NE: SW’s cut and paste error on what to be searched could be overlooked here

A cut and paste error in a search warrant that referred to other property could be overlooked when the true particularity could be seen. State v. Said, 306 Neb. 314 (July 2, 2020):

We conclude the warrant was sufficiently particular. The record shows that the reference to a different crime in paragraph (i) of the affidavit was clearly an inadvertent error that was carried over to this warrant from a form in a prior matter. An inadvertent defect in a search warrant may be cured by reference to the affidavit used to obtain the warrant if the affidavit is incorporated in the warrant or referred to in the warrant and the affidavit accompanies the warrant. State v. Stelly, supra. In this case, the affidavit was referred to in the warrant, and although it also contained the erroneous reference to a different crime, the inadvertent defect was only one item in a list of the types of evidence to be searched. The error is apparent in context because other items in the list, as well as the warrant and the affidavit read as a whole, make clear that the evidence being sought in the search of the cell phone was evidence related to the investigation of the assault of Khamis and not the crime that was erroneously referenced.

We also find that the warrant was not overbroad. Although the warrant listed various types of data that could be searched for on the cell phone, it listed specific types of evidence, and unlike the warrant in Henderson, it did not authorize a search for “‘any information.'” See brief for appellant at 37. We distinguished Henderson in State v. Goynes, 303 Neb. 129, 144, 927 N.W.2d 346, 357 (2019), in which we found a warrant to be sufficiently particular because it identified that it was a warrant for the investigation of a specific homicide and because although it included an expansive list of types of data that could be searched, it “did not contain such unqualified language that would permit the search of the cell phone for ‘”any other information.”‘” In the list of types of data that could be searched in this case, various items specified data “relating to the relationship of Khamis and [Said] and communication pertaining to the physical altercation occurring on [April 12, 2017].” Although this specification was not included as to each item, the warrant read as a whole was clear that the search was limited to data that would provide evidence relevant to the investigation of Said in connection with the assault of Khamis.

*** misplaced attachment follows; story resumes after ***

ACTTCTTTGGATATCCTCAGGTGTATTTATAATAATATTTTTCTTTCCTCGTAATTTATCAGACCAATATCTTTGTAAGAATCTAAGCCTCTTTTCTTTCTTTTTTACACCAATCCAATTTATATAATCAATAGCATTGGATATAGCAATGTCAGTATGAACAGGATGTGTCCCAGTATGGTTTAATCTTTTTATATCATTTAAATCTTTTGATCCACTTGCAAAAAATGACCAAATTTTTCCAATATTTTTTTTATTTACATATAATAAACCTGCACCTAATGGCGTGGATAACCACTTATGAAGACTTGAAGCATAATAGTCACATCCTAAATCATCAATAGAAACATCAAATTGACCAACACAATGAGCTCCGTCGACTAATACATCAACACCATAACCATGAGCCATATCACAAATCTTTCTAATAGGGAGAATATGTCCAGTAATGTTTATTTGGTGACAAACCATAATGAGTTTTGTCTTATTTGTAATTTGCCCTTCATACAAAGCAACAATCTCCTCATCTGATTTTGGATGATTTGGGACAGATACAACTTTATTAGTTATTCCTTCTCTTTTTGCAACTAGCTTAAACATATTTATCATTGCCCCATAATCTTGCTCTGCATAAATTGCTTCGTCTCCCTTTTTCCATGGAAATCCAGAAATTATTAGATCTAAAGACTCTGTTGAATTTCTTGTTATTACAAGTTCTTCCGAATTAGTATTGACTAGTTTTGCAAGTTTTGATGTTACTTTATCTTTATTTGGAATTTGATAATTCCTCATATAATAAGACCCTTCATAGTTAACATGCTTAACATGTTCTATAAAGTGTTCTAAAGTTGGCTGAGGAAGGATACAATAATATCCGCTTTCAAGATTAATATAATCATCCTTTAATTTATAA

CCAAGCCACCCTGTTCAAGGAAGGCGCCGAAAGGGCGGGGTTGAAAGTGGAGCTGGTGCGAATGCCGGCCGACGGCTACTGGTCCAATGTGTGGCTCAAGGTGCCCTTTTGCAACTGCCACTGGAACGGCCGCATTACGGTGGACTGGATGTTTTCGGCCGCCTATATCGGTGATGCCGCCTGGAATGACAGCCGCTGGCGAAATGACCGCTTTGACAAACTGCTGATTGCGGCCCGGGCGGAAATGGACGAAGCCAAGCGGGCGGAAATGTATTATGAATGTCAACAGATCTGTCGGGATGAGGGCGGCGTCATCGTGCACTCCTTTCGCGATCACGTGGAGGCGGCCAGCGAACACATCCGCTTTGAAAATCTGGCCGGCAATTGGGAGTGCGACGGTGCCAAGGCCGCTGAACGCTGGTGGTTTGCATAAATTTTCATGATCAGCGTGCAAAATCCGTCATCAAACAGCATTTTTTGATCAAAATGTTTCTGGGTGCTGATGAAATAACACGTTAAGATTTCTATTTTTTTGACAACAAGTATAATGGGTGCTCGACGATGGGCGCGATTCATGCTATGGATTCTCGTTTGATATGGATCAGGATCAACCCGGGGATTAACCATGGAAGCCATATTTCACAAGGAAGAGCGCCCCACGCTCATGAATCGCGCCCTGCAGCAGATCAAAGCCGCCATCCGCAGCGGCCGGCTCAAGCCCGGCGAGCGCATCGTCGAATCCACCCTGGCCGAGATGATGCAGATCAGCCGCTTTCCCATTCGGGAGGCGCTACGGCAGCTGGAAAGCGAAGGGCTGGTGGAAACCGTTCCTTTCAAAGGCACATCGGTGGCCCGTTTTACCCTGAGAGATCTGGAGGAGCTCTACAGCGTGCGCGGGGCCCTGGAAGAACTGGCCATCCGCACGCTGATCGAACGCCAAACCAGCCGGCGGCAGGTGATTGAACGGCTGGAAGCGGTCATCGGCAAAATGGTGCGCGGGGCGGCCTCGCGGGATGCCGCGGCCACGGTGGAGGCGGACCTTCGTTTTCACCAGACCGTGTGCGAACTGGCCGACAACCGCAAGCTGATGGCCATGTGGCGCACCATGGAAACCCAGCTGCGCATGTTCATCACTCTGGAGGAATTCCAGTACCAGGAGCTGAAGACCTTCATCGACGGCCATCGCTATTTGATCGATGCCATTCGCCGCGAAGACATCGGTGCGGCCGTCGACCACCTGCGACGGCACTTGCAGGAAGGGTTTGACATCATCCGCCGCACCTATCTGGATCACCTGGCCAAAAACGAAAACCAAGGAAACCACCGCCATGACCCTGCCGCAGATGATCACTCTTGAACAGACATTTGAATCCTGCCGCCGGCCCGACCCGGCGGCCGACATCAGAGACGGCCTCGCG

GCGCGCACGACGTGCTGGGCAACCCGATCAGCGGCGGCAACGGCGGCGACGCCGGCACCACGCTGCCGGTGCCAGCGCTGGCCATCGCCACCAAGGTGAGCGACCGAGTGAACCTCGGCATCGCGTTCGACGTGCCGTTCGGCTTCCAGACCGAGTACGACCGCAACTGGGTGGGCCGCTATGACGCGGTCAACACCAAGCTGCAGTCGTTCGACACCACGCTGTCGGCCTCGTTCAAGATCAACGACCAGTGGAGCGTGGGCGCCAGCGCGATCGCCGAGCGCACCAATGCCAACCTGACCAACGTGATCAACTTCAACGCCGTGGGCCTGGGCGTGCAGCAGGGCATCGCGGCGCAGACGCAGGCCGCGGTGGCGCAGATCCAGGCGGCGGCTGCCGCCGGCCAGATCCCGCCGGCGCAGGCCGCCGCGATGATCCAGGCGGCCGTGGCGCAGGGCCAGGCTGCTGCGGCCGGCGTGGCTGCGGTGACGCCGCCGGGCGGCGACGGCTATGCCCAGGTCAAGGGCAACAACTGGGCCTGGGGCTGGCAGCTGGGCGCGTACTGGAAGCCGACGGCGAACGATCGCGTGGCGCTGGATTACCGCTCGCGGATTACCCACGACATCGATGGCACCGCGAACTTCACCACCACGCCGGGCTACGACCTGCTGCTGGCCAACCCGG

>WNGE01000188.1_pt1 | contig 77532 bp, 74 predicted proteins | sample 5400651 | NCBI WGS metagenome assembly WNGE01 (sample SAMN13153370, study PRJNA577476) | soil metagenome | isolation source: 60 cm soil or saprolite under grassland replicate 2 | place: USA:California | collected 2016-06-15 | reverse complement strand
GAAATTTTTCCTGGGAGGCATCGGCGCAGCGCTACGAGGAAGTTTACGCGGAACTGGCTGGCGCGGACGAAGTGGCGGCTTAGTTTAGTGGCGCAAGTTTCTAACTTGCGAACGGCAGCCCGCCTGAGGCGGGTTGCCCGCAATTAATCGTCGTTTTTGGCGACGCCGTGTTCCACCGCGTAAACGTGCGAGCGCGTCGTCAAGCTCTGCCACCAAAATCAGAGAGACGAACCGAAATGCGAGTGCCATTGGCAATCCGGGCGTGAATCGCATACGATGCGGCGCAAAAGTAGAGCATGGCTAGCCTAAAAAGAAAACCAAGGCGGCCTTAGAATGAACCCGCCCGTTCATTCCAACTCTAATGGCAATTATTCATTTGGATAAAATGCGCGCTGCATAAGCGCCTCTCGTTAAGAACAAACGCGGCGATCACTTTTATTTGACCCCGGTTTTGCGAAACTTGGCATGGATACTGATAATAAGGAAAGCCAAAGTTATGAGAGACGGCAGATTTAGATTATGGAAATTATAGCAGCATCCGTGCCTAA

Furthermore, as the State notes, there was no danger that the officer executing the search warrant would not know the target of the search was evidence related to the homicide investigation regarding Khamis, because the same officer prepared the affidavit and conducted the search. We also note that the evidence found and used in the trial was relevant to this crime and that there is no indication any of the evidence found and used in this trial was not relevant to the probable cause that supported the warrant.

We determine that the warrant in this case was supported by probable cause and was sufficiently particular. We therefore conclude the district court did not err when it overruled Said’s motion to suppress evidence found in the search of the cell phone.

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